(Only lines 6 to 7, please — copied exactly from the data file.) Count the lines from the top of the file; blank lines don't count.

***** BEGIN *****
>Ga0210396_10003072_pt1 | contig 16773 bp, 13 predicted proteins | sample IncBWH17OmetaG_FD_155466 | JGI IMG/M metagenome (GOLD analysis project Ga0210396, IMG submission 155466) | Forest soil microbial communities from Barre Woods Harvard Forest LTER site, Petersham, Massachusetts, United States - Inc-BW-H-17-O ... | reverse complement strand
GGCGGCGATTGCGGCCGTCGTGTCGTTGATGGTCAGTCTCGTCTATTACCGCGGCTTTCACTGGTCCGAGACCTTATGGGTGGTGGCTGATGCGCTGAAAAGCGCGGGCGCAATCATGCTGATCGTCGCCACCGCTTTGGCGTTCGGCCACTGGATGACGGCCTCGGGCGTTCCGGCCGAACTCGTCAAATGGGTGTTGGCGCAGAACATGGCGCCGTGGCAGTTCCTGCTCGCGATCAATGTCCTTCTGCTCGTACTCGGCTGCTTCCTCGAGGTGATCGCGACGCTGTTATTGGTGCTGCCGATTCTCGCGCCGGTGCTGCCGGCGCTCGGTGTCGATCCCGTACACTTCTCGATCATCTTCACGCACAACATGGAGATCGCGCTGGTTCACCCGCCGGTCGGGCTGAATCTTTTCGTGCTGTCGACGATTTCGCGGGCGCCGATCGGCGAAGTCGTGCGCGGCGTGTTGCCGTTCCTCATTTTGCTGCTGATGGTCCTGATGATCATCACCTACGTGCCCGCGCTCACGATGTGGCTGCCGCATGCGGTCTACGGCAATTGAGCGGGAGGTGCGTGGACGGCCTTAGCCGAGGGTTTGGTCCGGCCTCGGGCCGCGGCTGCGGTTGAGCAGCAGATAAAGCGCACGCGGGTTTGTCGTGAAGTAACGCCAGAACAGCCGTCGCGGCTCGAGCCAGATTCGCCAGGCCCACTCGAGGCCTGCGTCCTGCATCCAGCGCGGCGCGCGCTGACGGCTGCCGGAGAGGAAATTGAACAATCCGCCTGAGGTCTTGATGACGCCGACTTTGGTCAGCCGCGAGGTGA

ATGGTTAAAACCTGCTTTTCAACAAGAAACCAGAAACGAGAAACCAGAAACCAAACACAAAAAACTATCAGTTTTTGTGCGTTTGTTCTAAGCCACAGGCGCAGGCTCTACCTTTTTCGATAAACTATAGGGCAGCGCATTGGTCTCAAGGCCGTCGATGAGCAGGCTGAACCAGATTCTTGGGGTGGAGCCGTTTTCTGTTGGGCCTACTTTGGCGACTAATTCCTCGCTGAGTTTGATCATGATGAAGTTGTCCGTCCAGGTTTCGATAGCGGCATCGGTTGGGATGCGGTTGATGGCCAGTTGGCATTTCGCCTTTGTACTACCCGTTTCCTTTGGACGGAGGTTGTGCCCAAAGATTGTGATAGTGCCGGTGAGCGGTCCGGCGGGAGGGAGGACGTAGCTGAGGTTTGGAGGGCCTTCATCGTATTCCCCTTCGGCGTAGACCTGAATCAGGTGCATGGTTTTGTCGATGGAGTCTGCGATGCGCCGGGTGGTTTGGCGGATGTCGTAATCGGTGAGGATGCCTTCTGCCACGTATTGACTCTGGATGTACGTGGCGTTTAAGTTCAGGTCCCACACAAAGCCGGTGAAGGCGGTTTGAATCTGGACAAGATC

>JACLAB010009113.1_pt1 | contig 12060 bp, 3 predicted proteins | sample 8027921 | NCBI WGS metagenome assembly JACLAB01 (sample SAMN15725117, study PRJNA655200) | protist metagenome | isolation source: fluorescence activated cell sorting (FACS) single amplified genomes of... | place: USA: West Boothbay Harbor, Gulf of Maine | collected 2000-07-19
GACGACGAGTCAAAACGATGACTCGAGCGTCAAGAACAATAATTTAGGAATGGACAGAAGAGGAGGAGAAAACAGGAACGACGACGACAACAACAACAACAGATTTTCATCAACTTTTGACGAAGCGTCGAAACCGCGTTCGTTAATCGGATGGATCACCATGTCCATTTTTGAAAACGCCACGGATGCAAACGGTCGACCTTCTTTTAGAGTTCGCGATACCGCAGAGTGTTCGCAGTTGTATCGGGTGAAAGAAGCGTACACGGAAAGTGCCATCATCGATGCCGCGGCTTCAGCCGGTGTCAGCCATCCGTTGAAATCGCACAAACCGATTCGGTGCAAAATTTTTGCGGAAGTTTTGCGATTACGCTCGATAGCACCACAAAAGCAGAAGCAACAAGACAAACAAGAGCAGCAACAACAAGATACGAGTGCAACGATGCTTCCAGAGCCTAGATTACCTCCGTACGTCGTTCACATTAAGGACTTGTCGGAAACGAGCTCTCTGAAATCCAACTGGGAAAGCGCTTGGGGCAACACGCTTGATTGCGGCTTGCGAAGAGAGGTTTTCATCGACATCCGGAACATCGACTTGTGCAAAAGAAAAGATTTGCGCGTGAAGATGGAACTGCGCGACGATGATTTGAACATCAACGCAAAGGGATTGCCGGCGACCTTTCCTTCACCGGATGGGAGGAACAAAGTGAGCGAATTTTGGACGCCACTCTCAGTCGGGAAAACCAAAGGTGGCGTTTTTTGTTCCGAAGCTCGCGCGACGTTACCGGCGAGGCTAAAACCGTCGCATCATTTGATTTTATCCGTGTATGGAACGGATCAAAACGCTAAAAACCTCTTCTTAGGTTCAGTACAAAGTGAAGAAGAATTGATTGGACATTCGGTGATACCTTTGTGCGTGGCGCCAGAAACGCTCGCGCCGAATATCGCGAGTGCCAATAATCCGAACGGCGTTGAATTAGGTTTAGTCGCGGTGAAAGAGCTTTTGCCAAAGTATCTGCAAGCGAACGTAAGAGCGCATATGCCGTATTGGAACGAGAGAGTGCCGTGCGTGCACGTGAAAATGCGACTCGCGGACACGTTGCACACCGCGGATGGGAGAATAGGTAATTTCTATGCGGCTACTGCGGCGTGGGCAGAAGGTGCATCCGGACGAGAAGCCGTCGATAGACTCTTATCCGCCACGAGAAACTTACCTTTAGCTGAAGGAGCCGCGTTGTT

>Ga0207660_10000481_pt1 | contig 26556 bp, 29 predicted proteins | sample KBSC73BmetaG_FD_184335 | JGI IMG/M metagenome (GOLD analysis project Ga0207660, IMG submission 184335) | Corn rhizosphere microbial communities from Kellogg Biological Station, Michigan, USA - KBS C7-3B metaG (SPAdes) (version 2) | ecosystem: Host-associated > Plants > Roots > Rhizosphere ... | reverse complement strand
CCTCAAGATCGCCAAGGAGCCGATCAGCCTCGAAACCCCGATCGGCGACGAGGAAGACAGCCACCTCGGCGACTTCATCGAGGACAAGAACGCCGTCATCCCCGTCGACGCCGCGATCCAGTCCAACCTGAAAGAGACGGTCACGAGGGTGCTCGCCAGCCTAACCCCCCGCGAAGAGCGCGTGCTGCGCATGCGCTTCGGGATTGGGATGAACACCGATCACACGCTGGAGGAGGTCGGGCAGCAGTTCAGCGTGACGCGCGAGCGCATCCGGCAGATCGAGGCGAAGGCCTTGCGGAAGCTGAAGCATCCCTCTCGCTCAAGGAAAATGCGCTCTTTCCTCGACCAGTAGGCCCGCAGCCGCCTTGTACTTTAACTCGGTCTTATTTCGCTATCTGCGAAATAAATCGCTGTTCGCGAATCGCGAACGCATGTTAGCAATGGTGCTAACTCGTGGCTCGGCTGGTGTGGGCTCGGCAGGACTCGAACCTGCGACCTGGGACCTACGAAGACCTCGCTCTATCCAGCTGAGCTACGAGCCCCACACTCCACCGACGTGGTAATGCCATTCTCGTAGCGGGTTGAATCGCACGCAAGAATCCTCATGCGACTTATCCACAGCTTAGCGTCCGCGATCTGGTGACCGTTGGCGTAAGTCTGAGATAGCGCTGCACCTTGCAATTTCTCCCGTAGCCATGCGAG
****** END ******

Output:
>Ga0207660_10000481_pt1 | contig 26556 bp, 29 predicted proteins | sample KBSC73BmetaG_FD_184335 | JGI IMG/M metagenome (GOLD analysis project Ga0207660, IMG submission 184335) | Corn rhizosphere microbial communities from Kellogg Biological Station, Michigan, USA - KBS C7-3B metaG (SPAdes) (version 2) | ecosystem: Host-associated > Plants > Roots > Rhizosphere ... | reverse complement strand
CCTCAAGATCGCCAAGGAGCCGATCAGCCTCGAAACCCCGATCGGCGACGAGGAAGACAGCCACCTCGGCGACTTCATCGAGGACAAGAACGCCGTCATCCCCGTCGACGCCGCGATCCAGTCCAACCTGAAAGAGACGGTCACGAGGGTGCTCGCCAGCCTAACCCCCCGCGAAGAGCGCGTGCTGCGCATGCGCTTCGGGATTGGGATGAACACCGATCACACGCTGGAGGAGGTCGGGCAGCAGTTCAGCGTGACGCGCGAGCGCATCCGGCAGATCGAGGCGAAGGCCTTGCGGAAGCTGAAGCATCCCTCTCGCTCAAGGAAAATGCGCTCTTTCCTCGACCAGTAGGCCCGCAGCCGCCTTGTACTTTAACTCGGTCTTATTTCGCTATCTGCGAAATAAATCGCTGTTCGCGAATCGCGAACGCATGTTAGCAATGGTGCTAACTCGTGGCTCGGCTGGTGTGGGCTCGGCAGGACTCGAACCTGCGACCTGGGACCTACGAAGACCTCGCTCTATCCAGCTGAGCTACGAGCCCCACACTCCACCGACGTGGTAATGCCATTCTCGTAGCGGGTTGAATCGCACGCAAGAATCCTCATGCGACTTATCCACAGCTTAGCGTCCGCGATCTGGTGACCGTTGGCGTAAGTCTGAGATAGCGCTGCACCTTGCAATTTCTCCCGTAGCCATGCGAG